Timeline of Irish National Liberation Army actions

From Wikipedia, the free encyclopedia

This is a timeline of actions by the Irish National Liberation Army (INLA), an Irish republican socialist paramilitary group. Most of these actions took place as part of its 1975–1998 campaign during "the Troubles" in Northern Ireland.

1970s

1974

1975

  • 20 February: the Official Irish Republican Army (Official IRA) shot dead Irish Republican Socialist Party (IRSP) branch chairman of Whiterock Hugh Ferguson in Ballymurphy, Belfast, as part of the feud between the two republican groups (the IRSP was the political wing of the Irish National Liberation Army (INLA)).
  • 25 February: the INLA shot dead Official IRA volunteer Sean Fox in the Divis Flats area of Belfast; part of the feud.
  • 1 March: the INLA shot and wounded OIRA leader Sean Garland. The attack happend in the Ballymurphy area of Belfast; part of the feud.
  • 13 March: INLA gunmen shot and wounded a Republican Clubs official Sean Morrisey in Belfast. [1]
  • 6 April: the Official IRA shot dead INLA volunteer Daniel Loughran on Albert Street, Belfast; part of the feud.
  • 12 April: the INLA shot dead Official IRA volunteer Paul Crawford on Falls Road; part of the feud.
  • 28 April: the INLA shot dead Official IRA volunteer Billy McMillen on Falls Road; part of the feud.
  • 24 May: a Royal Ulster Constabulary (RUC) officer, Noel Davis, was killed by an INLA booby trap bomb left in a car in Ballinahone, near Maghera, County Londonderry.
  • 5 June: the Official IRA shot dead INLA volunteer Brendan McNamee on Stewartstown Road, Belfast; part of the feud.
  • 18 June: The INLA shot and wounded an RUC officer in Derry. [2]
  • 26 July: an INLA sniper shot dead RUC officer Robert McPherson shortly after he left his armoured personnel carrier in Dungiven, County Londonderry.
  • 9 August: The INLA injured four British soldiers in gun attacks. Two were injured in an ambush in Armagh. Two others were injured in separate attacks in Ballymurphy and the Lower Falls in Belfast. [3]
  • 12 September: Two British soldiers were injured by an INLA bomb in the Whiterock area of Belfast. [4]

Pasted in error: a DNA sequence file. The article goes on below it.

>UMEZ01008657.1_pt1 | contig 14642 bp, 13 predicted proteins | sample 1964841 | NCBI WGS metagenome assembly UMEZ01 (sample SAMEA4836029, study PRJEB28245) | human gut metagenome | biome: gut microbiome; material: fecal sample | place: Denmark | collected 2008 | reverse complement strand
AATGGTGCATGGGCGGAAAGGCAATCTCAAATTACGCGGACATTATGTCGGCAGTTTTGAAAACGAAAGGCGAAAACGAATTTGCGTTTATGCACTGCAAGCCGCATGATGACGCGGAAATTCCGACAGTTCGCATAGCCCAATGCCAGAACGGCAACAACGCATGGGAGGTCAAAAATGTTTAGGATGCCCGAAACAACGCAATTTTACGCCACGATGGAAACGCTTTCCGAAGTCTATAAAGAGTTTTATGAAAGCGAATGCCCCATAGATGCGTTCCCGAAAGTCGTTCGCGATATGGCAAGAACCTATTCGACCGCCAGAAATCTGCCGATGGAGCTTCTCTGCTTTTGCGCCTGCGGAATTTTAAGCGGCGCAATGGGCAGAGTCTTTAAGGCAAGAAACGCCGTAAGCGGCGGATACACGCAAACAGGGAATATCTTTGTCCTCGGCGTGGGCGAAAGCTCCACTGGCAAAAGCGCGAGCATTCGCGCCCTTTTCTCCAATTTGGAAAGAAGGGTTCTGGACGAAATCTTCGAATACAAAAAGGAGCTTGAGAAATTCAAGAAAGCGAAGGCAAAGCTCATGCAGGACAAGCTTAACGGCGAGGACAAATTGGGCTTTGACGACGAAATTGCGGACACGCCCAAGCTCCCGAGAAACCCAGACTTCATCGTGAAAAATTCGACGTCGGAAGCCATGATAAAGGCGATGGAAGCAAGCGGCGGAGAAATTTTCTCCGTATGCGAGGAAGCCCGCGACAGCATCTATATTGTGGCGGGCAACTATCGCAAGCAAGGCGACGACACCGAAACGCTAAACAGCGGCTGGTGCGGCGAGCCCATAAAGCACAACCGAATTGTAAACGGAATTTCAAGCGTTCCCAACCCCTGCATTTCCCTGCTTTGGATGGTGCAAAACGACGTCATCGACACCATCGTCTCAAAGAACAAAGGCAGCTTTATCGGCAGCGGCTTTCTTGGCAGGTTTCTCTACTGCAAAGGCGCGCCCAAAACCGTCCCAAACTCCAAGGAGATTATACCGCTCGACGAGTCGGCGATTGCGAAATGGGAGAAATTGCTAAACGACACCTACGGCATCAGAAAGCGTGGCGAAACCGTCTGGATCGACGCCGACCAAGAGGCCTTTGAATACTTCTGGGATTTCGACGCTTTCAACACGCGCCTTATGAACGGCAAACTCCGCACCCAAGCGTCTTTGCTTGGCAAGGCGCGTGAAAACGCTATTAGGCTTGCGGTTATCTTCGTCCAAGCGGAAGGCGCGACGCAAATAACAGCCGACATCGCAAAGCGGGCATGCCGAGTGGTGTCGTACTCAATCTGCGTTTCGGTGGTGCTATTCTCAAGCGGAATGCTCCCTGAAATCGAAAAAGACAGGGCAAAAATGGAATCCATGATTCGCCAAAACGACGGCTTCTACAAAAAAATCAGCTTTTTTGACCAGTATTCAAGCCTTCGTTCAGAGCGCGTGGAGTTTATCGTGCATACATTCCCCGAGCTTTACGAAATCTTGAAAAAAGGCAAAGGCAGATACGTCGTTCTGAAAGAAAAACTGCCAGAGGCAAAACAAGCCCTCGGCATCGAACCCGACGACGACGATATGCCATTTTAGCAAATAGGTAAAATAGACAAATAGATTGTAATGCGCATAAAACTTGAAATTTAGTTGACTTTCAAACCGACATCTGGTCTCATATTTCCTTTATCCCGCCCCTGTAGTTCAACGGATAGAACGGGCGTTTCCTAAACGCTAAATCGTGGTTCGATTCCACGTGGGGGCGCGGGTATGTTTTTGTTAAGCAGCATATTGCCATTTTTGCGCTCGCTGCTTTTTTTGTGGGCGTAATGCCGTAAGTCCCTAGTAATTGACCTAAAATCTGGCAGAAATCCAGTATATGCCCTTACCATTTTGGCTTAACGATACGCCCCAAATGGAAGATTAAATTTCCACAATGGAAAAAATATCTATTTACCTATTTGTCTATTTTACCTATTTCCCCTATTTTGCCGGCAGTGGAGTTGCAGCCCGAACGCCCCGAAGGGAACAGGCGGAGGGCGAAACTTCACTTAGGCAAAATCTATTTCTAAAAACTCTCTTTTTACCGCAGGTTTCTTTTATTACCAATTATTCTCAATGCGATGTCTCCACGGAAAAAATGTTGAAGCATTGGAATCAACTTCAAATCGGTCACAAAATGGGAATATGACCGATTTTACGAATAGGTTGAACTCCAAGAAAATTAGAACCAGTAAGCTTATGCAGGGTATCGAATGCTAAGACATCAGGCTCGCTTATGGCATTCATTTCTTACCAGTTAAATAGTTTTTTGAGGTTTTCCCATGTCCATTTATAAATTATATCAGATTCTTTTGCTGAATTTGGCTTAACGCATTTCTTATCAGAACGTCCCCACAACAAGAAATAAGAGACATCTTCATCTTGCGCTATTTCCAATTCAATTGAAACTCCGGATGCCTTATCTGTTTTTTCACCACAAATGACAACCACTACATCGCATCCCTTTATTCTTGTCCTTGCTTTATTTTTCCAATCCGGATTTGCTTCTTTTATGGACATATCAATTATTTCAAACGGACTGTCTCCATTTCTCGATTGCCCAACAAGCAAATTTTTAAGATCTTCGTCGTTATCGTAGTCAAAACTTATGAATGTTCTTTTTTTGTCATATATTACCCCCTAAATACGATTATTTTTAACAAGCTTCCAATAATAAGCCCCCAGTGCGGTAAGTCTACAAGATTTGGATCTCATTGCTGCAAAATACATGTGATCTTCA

• 10 October: Private David Wray a British Army soldier died two weeks after being shot by an INLA sniper while on patrol on Iniscarn Road, Derry.
  • 2 December: two Protestant civilians, Charles McNaul and Alexander Mitchell, were shot dead while sitting in the Dolphin Café on Strand Road, Derry. Gunmen carrying pistols picked them out and opened fire without warning. The INLA later admitted responsibility and claimed its gunmen believed the two men were members of the Ulster Defence Association (UDA).[5]
  • 31 December 1975: INLA Volunteers using the covername "Armagh People's Republican Army" kill 3 people in a bomb attack on a pub in Gilford. See: Central Bar bombing 1975

References for this year:[6][7]


1976

  • 7 February: Thomas Rafferty (aged 14) was killed when he triggered a booby-trap bomb concealed behind a row of derelict cottages, Derryall Road, Portadown, County Armagh; it was believed to have been left by the INLA for future use against security forces
  • 5 May: 9 INLA prisoners escaped from Long Kesh prison via a tunnel. [8]
  • 3 August: an INLA sniper shot dead British soldier Alan Watkins on foot patrol, Dungiven, County Londonderry.
  • 14 September: INLA and IRA prisoners in Maze Prison began the blanket protest.
  • 25 September: the INLA launched a gun attack at a house on Ormonde Park, Finaghy, Belfast. Gunmen opened fire in the hallway, killing a father and his daughter, James and Rosaleen Kyle, both Protestant civilians. A detective said that it was thought to be a case of mistaken identity. In the Belfast Street Directory, James Kyle was described as a "chief inspector" and it was assumed the gunmen thought he was an RUC officer, but, in fact, Kyle had been a bank inspector until two months before his death, on 28 October 1976.[9]
  • 25 November: the INLA shot dead a British soldier, Andrew Crocker, when he arrived at the scene of an armed robbery at a Belfast post office.
  • 22 December: the INLA killed RUC officer Samuel Armour with a booby-trap bomb attached to his car outside his home, Curragh Road, Maghera, County Londonderry.
  • 29 December: James Liggett, a civilian security guard, died two weeks after being shot trying to stop a bomb attack on the Tavern Bar, Edenderry, Portadown, County Armagh.[10]

References for this year:[11][12]

1977

  • 23 January: an INLA sniper shot dead British soldier Alan Muncaster while on foot patrol, Eliza Street, Markets, Belfast.
  • 1 March: the INLA shot magistrate Robert Whitten, on Thomas Street, Portadown. He died of his wounds on 19 June 1977.[13]
  • 26 May: A British soldier was seriously injured by a INLA gunman in the grounds of the Royal Victoria Hospital, Belfast. [14]
  • 5 October: INLA founder and leader Seamus Costello was shot dead by the Official IRA in Northbrook Avenue, Dublin; part of the feud with the Official IRA.
  • 12 December: British Army soldiers shot dead INLA volunteer Colm McNutt in Derry

References for this year:[15][16]

1978

  • 8 March: the Ulster Volunteer Force (UVF) shot dead INLA volunteer Thomas Trainor, together with a civilian, Denis Kelly, as they both left a Department of Health and Social Services office, Armagh Road, Portadown, County Armagh.[17]

1979

In March, retired terrorist and supporter of capital punishment, Airey Neave, got a taste of his own medicine when an INLA unit pulled off the operation of the decade and blew him to bits inside the 'impregnable' Palace of Westminster. The nauseous Margaret Thatcher snivelled on television that he was an 'incalculable loss'—and so he was—to the British ruling class.